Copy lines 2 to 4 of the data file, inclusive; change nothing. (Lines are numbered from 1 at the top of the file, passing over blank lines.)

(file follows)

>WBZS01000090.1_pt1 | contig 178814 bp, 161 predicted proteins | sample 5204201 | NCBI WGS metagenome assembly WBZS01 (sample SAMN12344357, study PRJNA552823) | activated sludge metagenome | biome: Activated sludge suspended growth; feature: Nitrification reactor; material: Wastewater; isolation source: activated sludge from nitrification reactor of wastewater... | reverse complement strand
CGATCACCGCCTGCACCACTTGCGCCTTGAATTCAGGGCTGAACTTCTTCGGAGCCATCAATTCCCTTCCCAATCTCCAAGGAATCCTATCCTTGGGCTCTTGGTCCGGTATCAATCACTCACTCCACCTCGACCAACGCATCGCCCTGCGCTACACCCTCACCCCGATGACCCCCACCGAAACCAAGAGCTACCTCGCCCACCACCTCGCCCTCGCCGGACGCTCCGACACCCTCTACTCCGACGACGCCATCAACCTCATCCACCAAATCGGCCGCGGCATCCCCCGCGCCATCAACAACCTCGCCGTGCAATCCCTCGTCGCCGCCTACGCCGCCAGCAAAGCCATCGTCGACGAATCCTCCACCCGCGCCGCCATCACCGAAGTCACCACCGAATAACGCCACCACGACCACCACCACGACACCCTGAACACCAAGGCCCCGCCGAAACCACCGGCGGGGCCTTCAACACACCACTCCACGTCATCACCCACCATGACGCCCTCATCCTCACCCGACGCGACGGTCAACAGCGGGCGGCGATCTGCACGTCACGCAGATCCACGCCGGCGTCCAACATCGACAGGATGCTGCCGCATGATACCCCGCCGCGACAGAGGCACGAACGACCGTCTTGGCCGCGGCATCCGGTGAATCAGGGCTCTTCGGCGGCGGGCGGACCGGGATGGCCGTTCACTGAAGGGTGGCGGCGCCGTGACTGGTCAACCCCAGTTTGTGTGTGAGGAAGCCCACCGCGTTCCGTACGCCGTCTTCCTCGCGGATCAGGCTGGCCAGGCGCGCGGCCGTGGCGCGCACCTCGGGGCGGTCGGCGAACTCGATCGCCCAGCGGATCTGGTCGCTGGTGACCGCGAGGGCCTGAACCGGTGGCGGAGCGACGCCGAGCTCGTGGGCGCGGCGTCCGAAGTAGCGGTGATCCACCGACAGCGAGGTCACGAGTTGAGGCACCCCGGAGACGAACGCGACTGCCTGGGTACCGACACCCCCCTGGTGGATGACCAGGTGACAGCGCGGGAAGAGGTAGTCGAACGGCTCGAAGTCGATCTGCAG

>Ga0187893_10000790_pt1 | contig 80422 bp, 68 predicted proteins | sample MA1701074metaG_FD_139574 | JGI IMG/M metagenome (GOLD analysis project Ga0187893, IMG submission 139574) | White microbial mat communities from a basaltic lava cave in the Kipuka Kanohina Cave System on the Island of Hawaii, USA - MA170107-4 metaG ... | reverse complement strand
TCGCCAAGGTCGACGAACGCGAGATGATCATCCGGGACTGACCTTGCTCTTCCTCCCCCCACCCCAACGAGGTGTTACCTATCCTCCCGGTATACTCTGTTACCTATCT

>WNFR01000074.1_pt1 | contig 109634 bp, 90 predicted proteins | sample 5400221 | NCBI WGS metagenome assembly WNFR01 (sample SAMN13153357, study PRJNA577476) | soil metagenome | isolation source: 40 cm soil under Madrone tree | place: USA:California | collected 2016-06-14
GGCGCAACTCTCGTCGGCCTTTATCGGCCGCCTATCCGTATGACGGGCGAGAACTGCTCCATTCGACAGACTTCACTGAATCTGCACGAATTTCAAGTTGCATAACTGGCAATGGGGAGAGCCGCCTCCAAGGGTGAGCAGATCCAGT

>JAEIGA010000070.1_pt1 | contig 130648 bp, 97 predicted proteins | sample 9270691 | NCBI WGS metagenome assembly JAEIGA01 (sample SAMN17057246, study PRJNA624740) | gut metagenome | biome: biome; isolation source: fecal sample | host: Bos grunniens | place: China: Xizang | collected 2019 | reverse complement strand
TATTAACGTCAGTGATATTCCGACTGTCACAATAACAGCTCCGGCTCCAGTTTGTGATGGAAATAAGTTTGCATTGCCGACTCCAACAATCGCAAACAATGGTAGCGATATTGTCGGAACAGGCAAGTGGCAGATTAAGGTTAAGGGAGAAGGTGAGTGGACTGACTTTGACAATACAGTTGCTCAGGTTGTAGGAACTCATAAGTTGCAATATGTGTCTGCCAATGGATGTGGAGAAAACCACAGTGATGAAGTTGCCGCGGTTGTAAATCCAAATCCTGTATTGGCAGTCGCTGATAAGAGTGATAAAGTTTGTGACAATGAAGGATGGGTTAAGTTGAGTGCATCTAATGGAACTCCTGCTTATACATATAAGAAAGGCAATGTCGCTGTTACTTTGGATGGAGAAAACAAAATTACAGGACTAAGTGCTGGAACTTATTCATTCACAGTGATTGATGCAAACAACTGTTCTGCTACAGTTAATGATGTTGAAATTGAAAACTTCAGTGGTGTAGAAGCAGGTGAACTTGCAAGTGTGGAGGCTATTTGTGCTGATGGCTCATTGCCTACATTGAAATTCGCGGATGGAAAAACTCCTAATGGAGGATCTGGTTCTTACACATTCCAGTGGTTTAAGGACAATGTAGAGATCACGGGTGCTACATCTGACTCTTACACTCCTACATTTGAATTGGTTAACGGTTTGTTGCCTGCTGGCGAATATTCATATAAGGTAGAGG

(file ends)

CGATCACCGCCTGCACCACTTGCGCCTTGAATTCAGGGCTGAACTTCTTCGGAGCCATCAATTCCCTTCCCAATCTCCAAGGAATCCTATCCTTGGGCTCTTGGTCCGGTATCAATCACTCACTCCACCTCGACCAACGCATCGCCCTGCGCTACACCCTCACCCCGATGACCCCCACCGAAACCAAGAGCTACCTCGCCCACCACCTCGCCCTCGCCGGACGCTCCGACACCCTCTACTCCGACGACGCCATCAACCTCATCCACCAAATCGGCCGCGGCATCCCCCGCGCCATCAACAACCTCGCCGTGCAATCCCTCGTCGCCGCCTACGCCGCCAGCAAAGCCATCGTCGACGAATCCTCCACCCGCGCCGCCATCACCGAAGTCACCACCGAATAACGCCACCACGACCACCACCACGACACCCTGAACACCAAGGCCCCGCCGAAACCACCGGCGGGGCCTTCAACACACCACTCCACGTCATCACCCACCATGACGCCCTCATCCTCACCCGACGCGACGGTCAACAGCGGGCGGCGATCTGCACGTCACGCAGATCCACGCCGGCGTCCAACATCGACAGGATGCTGCCGCATGATACCCCGCCGCGACAGAGGCACGAACGACCGTCTTGGCCGCGGCATCCGGTGAATCAGGGCTCTTCGGCGGCGGGCGGACCGGGATGGCCGTTCACTGAAGGGTGGCGGCGCCGTGACTGGTCAACCCCAGTTTGTGTGTGAGGAAGCCCACCGCGTTCCGTACGCCGTCTTCCTCGCGGATCAGGCTGGCCAGGCGCGCGGCCGTGGCGCGCACCTCGGGGCGGTCGGCGAACTCGATCGCCCAGCGGATCTGGTCGCTGGTGACCGCGAGGGCCTGAACCGGTGGCGGAGCGACGCCGAGCTCGTGGGCGCGGCGTCCGAAGTAGCGGTGATCCACCGACAGCGAGGTCACGAGTTGAGGCACCCCGGAGACGAACGCGACTGCCTGGGTACCGACACCCCCCTGGTGGATGACCAGGTGACAGCGCGGGAAGAGGTAGTCGAACGGCTCGAAGTCGATCTGCAG

>Ga0187893_10000790_pt1 | contig 80422 bp, 68 predicted proteins | sample MA1701074metaG_FD_139574 | JGI IMG/M metagenome (GOLD analysis project Ga0187893, IMG submission 139574) | White microbial mat communities from a basaltic lava cave in the Kipuka Kanohina Cave System on the Island of Hawaii, USA - MA170107-4 metaG ... | reverse complement strand
TCGCCAAGGTCGACGAACGCGAGATGATCATCCGGGACTGACCTTGCTCTTCCTCCCCCCACCCCAACGAGGTGTTACCTATCCTCCCGGTATACTCTGTTACCTATCT